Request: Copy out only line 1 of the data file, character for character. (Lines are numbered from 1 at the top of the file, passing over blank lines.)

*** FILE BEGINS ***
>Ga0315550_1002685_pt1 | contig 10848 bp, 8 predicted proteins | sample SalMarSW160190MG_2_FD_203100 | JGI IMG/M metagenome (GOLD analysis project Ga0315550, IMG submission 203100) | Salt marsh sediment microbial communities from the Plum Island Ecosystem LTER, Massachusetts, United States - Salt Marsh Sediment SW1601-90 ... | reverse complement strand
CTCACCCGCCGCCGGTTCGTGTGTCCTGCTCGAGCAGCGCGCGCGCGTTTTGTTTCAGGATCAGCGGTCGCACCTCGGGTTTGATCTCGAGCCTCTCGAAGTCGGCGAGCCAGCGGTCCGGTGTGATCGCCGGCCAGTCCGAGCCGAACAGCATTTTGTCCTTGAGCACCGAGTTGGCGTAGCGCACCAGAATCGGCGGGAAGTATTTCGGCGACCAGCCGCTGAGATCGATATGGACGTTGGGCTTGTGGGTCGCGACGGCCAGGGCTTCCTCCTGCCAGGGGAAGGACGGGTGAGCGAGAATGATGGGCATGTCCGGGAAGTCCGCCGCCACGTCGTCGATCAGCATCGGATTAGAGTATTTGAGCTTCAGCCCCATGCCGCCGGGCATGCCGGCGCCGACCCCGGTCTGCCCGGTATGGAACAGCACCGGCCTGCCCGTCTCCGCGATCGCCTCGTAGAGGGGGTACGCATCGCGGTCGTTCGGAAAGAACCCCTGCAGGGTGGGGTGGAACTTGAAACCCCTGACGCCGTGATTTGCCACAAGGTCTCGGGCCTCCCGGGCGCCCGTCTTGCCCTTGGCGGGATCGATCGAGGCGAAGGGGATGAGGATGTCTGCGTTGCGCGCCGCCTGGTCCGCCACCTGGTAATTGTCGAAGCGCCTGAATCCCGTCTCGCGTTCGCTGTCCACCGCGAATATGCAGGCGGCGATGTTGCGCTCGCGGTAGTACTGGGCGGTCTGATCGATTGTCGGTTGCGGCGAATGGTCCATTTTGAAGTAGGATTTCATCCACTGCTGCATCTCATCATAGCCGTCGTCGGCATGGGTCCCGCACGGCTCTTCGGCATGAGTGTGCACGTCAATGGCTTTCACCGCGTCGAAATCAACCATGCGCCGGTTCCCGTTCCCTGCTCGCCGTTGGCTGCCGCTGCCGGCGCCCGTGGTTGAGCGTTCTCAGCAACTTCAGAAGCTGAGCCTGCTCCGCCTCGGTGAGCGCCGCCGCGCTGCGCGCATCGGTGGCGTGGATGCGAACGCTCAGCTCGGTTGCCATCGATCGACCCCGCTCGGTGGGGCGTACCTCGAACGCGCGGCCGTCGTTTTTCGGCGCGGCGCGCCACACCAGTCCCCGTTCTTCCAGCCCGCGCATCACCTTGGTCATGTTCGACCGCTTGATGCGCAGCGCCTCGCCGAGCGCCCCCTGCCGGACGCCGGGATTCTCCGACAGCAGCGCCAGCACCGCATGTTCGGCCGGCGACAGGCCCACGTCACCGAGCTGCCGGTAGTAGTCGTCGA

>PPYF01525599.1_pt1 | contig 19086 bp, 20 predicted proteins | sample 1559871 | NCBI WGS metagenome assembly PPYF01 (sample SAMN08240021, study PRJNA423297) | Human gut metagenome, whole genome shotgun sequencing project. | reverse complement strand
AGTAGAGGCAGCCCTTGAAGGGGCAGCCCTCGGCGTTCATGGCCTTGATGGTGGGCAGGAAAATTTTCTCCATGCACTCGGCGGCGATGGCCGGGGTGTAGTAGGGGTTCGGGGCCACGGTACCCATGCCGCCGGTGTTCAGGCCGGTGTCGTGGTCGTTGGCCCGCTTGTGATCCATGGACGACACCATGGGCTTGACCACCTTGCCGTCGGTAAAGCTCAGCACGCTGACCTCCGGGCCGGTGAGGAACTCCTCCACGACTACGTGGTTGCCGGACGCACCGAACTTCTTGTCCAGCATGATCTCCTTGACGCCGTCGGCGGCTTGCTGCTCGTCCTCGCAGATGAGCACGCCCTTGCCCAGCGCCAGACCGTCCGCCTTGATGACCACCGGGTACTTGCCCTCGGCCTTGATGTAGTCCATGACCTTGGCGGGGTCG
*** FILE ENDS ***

>Ga0315550_1002685_pt1 | contig 10848 bp, 8 predicted proteins | sample SalMarSW160190MG_2_FD_203100 | JGI IMG/M metagenome (GOLD analysis project Ga0315550, IMG submission 203100) | Salt marsh sediment microbial communities from the Plum Island Ecosystem LTER, Massachusetts, United States - Salt Marsh Sediment SW1601-90 ... | reverse complement strand